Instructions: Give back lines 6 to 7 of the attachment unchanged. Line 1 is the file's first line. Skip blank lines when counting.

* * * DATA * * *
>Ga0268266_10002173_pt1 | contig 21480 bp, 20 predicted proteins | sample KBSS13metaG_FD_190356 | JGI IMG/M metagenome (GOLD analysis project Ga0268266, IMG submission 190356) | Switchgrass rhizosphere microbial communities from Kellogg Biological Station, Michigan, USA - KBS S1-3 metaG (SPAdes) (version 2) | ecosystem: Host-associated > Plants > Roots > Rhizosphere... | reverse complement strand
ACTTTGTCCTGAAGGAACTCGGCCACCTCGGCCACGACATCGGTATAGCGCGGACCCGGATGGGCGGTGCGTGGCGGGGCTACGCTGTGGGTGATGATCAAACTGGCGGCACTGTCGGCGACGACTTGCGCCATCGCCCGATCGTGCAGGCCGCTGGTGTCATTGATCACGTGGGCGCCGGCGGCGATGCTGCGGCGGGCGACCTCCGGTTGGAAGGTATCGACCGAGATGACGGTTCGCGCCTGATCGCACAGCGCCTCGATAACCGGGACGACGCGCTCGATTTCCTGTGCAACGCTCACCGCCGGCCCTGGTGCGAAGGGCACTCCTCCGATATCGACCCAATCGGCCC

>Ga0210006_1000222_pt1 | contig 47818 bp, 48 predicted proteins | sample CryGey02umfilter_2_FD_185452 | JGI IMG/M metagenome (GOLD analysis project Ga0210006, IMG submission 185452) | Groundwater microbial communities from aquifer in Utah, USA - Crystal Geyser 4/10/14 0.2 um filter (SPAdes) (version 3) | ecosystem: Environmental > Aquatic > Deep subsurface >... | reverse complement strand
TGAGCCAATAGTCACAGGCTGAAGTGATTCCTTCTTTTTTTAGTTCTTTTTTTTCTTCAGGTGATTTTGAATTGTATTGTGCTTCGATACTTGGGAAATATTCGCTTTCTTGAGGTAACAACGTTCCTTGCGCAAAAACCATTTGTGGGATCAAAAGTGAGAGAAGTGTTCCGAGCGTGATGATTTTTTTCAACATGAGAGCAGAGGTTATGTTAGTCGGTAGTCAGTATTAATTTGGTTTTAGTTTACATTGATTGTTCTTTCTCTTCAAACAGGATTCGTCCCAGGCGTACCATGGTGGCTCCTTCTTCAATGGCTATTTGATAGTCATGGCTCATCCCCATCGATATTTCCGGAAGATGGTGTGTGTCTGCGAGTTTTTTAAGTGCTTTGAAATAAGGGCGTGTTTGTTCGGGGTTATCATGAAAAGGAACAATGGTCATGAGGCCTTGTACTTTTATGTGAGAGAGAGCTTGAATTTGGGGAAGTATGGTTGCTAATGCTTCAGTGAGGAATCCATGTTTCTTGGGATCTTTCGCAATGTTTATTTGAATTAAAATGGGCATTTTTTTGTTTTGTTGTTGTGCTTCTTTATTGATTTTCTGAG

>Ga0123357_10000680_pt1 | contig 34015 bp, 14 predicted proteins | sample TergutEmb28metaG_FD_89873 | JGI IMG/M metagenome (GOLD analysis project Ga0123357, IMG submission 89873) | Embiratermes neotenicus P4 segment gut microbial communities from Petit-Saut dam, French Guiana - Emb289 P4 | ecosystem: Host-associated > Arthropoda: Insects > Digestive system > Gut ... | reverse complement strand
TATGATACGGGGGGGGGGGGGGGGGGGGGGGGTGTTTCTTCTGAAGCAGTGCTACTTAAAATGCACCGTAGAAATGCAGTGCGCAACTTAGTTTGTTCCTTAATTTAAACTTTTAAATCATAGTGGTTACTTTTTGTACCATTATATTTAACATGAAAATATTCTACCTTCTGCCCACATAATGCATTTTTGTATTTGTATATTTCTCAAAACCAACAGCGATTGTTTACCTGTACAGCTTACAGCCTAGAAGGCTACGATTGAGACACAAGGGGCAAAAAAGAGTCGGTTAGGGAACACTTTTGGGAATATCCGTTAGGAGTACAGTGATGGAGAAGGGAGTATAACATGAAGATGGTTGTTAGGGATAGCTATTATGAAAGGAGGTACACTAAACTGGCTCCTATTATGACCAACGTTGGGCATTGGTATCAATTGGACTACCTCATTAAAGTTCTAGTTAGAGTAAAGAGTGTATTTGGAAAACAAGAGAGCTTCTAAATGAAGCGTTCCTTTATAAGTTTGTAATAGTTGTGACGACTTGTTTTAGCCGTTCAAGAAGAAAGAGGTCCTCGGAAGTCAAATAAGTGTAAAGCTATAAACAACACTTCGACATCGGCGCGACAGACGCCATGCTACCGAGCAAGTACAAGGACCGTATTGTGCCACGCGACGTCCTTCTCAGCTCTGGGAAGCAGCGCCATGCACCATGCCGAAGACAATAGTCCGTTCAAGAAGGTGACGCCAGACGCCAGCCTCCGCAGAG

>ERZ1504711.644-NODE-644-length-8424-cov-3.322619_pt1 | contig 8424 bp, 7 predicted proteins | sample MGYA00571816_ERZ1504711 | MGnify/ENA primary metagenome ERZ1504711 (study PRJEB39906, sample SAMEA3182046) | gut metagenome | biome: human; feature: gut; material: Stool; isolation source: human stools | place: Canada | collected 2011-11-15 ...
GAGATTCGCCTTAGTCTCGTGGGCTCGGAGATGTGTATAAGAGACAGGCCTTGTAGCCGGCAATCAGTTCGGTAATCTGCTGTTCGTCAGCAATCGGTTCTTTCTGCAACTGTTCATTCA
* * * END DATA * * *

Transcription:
TATGATACGGGGGGGGGGGGGGGGGGGGGGGGTGTTTCTTCTGAAGCAGTGCTACTTAAAATGCACCGTAGAAATGCAGTGCGCAACTTAGTTTGTTCCTTAATTTAAACTTTTAAATCATAGTGGTTACTTTTTGTACCATTATATTTAACATGAAAATATTCTACCTTCTGCCCACATAATGCATTTTTGTATTTGTATATTTCTCAAAACCAACAGCGATTGTTTACCTGTACAGCTTACAGCCTAGAAGGCTACGATTGAGACACAAGGGGCAAAAAAGAGTCGGTTAGGGAACACTTTTGGGAATATCCGTTAGGAGTACAGTGATGGAGAAGGGAGTATAACATGAAGATGGTTGTTAGGGATAGCTATTATGAAAGGAGGTACACTAAACTGGCTCCTATTATGACCAACGTTGGGCATTGGTATCAATTGGACTACCTCATTAAAGTTCTAGTTAGAGTAAAGAGTGTATTTGGAAAACAAGAGAGCTTCTAAATGAAGCGTTCCTTTATAAGTTTGTAATAGTTGTGACGACTTGTTTTAGCCGTTCAAGAAGAAAGAGGTCCTCGGAAGTCAAATAAGTGTAAAGCTATAAACAACACTTCGACATCGGCGCGACAGACGCCATGCTACCGAGCAAGTACAAGGACCGTATTGTGCCACGCGACGTCCTTCTCAGCTCTGGGAAGCAGCGCCATGCACCATGCCGAAGACAATAGTCCGTTCAAGAAGGTGACGCCAGACGCCAGCCTCCGCAGAG

>ERZ1504711.644-NODE-644-length-8424-cov-3.322619_pt1 | contig 8424 bp, 7 predicted proteins | sample MGYA00571816_ERZ1504711 | MGnify/ENA primary metagenome ERZ1504711 (study PRJEB39906, sample SAMEA3182046) | gut metagenome | biome: human; feature: gut; material: Stool; isolation source: human stools | place: Canada | collected 2011-11-15 ...